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How the auction of our NFT cover went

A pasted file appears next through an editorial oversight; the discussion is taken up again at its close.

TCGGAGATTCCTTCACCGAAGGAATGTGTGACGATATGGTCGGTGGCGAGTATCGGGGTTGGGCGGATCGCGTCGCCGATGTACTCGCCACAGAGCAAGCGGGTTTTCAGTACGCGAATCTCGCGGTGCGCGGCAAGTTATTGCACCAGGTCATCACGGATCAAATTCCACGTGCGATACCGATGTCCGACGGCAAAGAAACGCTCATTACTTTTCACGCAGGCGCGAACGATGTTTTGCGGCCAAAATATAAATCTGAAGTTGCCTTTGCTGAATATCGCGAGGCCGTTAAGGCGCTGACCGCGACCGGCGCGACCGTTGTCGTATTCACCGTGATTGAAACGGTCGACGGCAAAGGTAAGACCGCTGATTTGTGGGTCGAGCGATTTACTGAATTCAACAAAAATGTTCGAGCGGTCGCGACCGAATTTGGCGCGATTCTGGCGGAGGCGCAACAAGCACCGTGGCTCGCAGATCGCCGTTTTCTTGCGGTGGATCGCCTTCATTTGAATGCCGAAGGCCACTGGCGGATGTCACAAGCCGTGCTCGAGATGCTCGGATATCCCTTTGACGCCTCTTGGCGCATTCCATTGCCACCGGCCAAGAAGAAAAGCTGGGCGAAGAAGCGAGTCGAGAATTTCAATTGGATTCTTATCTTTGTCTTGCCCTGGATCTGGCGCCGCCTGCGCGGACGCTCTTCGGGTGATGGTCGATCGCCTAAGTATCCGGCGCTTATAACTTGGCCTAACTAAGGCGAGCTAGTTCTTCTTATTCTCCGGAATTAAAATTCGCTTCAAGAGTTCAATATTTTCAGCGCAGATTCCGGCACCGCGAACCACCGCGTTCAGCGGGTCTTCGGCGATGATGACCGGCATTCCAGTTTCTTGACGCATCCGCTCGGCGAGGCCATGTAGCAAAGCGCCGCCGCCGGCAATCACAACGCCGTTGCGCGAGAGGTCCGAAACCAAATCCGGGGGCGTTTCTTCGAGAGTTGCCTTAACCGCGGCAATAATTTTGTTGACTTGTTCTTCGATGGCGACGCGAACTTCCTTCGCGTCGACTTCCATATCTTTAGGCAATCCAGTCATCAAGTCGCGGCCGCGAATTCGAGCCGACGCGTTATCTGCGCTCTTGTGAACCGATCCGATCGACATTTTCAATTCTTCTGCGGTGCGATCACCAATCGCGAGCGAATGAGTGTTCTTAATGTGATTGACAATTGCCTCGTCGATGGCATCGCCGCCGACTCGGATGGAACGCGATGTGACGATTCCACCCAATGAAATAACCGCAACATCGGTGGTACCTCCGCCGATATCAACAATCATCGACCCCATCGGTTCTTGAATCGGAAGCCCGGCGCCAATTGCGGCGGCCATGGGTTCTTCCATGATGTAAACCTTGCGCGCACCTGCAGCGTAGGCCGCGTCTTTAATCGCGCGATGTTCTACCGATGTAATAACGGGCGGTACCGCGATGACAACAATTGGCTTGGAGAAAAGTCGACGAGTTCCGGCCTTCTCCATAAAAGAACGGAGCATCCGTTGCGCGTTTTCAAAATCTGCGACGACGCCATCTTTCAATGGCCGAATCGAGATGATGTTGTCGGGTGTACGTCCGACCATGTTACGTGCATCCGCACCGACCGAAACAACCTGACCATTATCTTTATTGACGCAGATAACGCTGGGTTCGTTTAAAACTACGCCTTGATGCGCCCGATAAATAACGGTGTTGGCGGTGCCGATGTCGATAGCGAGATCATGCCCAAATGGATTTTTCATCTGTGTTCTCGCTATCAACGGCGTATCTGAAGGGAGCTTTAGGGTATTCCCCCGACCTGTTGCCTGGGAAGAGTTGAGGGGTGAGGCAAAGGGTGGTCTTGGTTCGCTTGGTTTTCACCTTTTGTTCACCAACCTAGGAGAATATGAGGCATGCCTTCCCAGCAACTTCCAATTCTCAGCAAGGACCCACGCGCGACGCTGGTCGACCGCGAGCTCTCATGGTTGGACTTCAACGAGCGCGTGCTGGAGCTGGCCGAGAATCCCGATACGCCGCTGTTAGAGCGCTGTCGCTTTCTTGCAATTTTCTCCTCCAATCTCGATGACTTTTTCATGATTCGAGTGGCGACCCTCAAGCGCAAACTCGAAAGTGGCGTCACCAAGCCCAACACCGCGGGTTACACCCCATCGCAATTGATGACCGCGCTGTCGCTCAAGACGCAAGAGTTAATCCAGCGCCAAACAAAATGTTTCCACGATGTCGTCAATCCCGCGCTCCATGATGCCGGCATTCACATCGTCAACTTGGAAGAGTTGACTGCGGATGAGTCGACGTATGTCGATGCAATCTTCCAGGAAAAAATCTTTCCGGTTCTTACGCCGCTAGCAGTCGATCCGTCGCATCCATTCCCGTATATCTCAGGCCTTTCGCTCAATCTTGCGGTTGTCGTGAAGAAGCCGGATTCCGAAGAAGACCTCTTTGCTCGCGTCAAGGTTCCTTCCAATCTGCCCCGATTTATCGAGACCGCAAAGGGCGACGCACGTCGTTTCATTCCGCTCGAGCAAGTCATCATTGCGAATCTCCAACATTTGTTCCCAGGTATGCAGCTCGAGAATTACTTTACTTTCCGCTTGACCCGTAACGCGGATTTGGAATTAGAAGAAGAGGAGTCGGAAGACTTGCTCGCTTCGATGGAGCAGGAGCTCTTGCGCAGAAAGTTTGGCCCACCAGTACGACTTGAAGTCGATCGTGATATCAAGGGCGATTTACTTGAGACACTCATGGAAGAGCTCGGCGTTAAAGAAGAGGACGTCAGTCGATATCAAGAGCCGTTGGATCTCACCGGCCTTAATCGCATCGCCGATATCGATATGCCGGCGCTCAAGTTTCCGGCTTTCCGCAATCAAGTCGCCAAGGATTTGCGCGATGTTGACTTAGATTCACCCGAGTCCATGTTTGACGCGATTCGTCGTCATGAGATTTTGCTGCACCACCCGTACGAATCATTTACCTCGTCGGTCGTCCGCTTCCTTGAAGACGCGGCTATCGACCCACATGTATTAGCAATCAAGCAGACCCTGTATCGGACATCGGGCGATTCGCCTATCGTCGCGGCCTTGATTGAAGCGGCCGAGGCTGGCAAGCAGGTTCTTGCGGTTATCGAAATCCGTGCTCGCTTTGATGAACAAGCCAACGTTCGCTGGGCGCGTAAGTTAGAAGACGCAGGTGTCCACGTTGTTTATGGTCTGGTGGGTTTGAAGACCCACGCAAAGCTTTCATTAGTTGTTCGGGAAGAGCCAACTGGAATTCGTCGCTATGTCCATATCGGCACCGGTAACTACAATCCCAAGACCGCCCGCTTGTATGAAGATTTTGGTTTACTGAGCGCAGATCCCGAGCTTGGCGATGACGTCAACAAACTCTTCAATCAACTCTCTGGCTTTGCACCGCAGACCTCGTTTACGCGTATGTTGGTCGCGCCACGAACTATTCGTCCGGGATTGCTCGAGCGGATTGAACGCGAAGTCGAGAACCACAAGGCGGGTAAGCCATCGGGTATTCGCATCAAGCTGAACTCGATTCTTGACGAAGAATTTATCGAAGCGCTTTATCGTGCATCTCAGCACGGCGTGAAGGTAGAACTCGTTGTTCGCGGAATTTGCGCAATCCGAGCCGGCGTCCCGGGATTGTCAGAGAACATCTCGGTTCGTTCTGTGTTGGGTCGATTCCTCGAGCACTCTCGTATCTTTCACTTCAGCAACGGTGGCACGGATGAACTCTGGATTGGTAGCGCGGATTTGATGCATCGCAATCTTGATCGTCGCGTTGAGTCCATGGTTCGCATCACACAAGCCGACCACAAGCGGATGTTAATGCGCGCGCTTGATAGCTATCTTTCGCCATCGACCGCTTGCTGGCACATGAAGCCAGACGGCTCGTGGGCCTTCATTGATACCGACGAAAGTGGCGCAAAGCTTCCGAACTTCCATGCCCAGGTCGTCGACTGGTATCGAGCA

The sale raised nearly $422,000 for charity IN SEPTEMBER our “Alice in Wonderland” themed cover sent Alice down the rabbit hole, into the weird world of non-fungible tokens (NFTs), cryptocurrencies and blockchains. The new technology, the accompanying story argued, contained promise for all sorts of digital and financial activities. To grasp it better, we resolved to follow Alice down the rabbit hole. On October 25th we began an auction of an NFT of that cover. Just over a day later, after a flurry of late bids, the auction closed. It had raised 99.9 ether, equivalent to nearly $422,000 (see chart). The winning bid, less fees, transaction costs and potential tax liabilities, will be donated to The Economist Educational Foundation, an independent charity that teaches young people to analyse current affairs. It turns out that the cover’s description of this new world was bang-on. We asked @9x9x9, the alias of the successful bidder, to comment after the sale. They began trading and collecting NFTs almost three months ago, spending many hours a day researching and buying different tokens. One of the main reasons they bought the cover, which seeks to capture the sense of adventure and novelty of this world, was the aptness of the phrase “Down the rabbit hole”. The market for NFTs, which are records of digital media on a blockchain, is burgeoning. Last year it was worth just $340m. In August the total value of NFTs held on the Ethereum blockchain was in the region of $14bn, according to DappRadar, a research firm. The use of the tokens, already evolving, could expand well beyond collectables, into the realm of high finance. We will have more to say on the potential of this new technology, and how easily it can be applied to activities in the real world, in the coming days. In the meantime, delve into the coverage of our journey so far. The market for non-fungible tokens is evolving Why are we selling our cover as an NFT?

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